The study also states, however, that it has found “no evidence of direct command and control orders” from ISIS to the ADF. The December 2020 UN report states that even if ISIS claimed 46 purported ADF attacks in 2020, compared to 29 in 2019, many of the claims inaccurately described the attacks’ locations and dates, leading the authors to conclude that ISIS had “limited knowledge and control” of these operations. In the meantime, sources close to the ADF say one ADF faction appears to have rejected ISIS and may even be turning against Baluku’s group.

Similarly, while there is evidence that ISIS has had some contact with jihadists in Mozambique, it is unclear how close or meaningful their ties are. In a report issued last year, UN investigators working on Somalia stated that Mohamed Ahmed “Qahiye”, a native of the semi-autonomous region of Puntland in northern Somalia and a member of an ISIS-linked Al-Shabaab splinter group, had travelled to Mozambique in early 2020. Regional security sources say he is a trainer and a bomb-maker. While ASWJ attacks did become more sophisticated in 2020, the group has yet to show evidence of explosive device capacities.

In addition, communication between the groups and some coordination in disseminating propaganda does not suggest especially close links. When ASWJ took control of the port of Mocimboa da Praia in August, ISIS did not broadcast this in its Al-Naba magazine for two weeks. Nor has it claimed any ASWJ attack as its own since October. U.S. officials say this is because the ISIS core’s media wing is under pressure that currently limits its output.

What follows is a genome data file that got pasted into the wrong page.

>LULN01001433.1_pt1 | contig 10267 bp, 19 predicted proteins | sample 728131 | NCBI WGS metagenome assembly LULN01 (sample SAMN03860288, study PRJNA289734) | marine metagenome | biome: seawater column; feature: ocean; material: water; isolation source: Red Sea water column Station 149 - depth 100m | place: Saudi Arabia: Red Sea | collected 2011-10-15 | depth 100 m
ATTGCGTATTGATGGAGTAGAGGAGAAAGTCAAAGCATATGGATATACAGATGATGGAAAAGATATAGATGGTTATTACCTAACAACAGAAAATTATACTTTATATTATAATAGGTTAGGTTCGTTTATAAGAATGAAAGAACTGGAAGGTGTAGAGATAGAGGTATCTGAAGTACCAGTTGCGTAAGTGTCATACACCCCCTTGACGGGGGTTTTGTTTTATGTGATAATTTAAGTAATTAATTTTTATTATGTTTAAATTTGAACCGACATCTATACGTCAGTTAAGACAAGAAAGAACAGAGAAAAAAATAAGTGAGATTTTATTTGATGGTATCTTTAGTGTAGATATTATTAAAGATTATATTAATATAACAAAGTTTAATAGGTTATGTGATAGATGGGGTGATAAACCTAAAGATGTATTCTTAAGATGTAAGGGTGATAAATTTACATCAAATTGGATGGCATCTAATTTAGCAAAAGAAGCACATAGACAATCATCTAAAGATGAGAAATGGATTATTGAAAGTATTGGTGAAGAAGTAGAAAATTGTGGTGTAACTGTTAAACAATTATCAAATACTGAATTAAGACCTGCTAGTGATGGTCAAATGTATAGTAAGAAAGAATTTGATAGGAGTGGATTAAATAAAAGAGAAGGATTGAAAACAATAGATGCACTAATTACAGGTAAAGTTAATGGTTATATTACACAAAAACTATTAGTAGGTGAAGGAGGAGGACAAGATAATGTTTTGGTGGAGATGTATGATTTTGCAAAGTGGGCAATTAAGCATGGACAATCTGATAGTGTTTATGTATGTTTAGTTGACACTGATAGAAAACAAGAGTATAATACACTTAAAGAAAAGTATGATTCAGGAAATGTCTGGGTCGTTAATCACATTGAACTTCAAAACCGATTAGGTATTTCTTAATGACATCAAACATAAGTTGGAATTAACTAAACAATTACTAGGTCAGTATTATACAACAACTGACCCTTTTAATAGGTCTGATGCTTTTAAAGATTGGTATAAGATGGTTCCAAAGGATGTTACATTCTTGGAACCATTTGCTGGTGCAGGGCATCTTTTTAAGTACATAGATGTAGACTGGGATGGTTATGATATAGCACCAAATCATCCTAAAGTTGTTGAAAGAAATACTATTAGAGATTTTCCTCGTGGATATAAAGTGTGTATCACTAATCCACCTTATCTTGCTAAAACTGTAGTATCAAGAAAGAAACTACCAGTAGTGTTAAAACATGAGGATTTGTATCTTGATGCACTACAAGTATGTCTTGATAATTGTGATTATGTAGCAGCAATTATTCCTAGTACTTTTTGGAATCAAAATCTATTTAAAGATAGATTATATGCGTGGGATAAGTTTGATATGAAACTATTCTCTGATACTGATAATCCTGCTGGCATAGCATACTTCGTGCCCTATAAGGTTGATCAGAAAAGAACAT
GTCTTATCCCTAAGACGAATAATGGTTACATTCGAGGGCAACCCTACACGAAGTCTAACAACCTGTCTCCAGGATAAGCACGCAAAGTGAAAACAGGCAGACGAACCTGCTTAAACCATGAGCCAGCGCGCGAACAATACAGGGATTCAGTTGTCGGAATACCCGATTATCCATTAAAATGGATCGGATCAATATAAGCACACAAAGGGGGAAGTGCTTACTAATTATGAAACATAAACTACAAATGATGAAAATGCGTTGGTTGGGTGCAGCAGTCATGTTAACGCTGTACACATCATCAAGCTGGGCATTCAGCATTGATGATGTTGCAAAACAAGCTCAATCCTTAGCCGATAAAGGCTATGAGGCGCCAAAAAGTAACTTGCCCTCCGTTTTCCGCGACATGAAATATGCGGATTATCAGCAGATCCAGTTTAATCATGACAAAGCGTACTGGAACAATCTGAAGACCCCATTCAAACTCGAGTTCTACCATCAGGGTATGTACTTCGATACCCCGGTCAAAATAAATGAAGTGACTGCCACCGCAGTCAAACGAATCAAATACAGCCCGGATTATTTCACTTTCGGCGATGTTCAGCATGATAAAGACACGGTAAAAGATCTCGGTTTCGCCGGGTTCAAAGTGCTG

Are there foreign fighters in ASWJ?

Yes. The biggest cohort of foreigners fighting within the ranks of ASWJ, according to government officials, regional security sources and eyewitnesses interviewed by Crisis Group, are from Tanzania. Many of them appear to be acolytes of Aboud Rogo, a former Kenyan cleric who was linked to both al-Qaeda and Al-Shabaab in Somalia and who was assassinated in 2012. Abu Yasir Hassan, whom the U.S. has identified as ASWJ’s leader, is also Tanzanian.

What will be the effect of these designations and how might authorities in the DRC and Mozambique manage the fallout?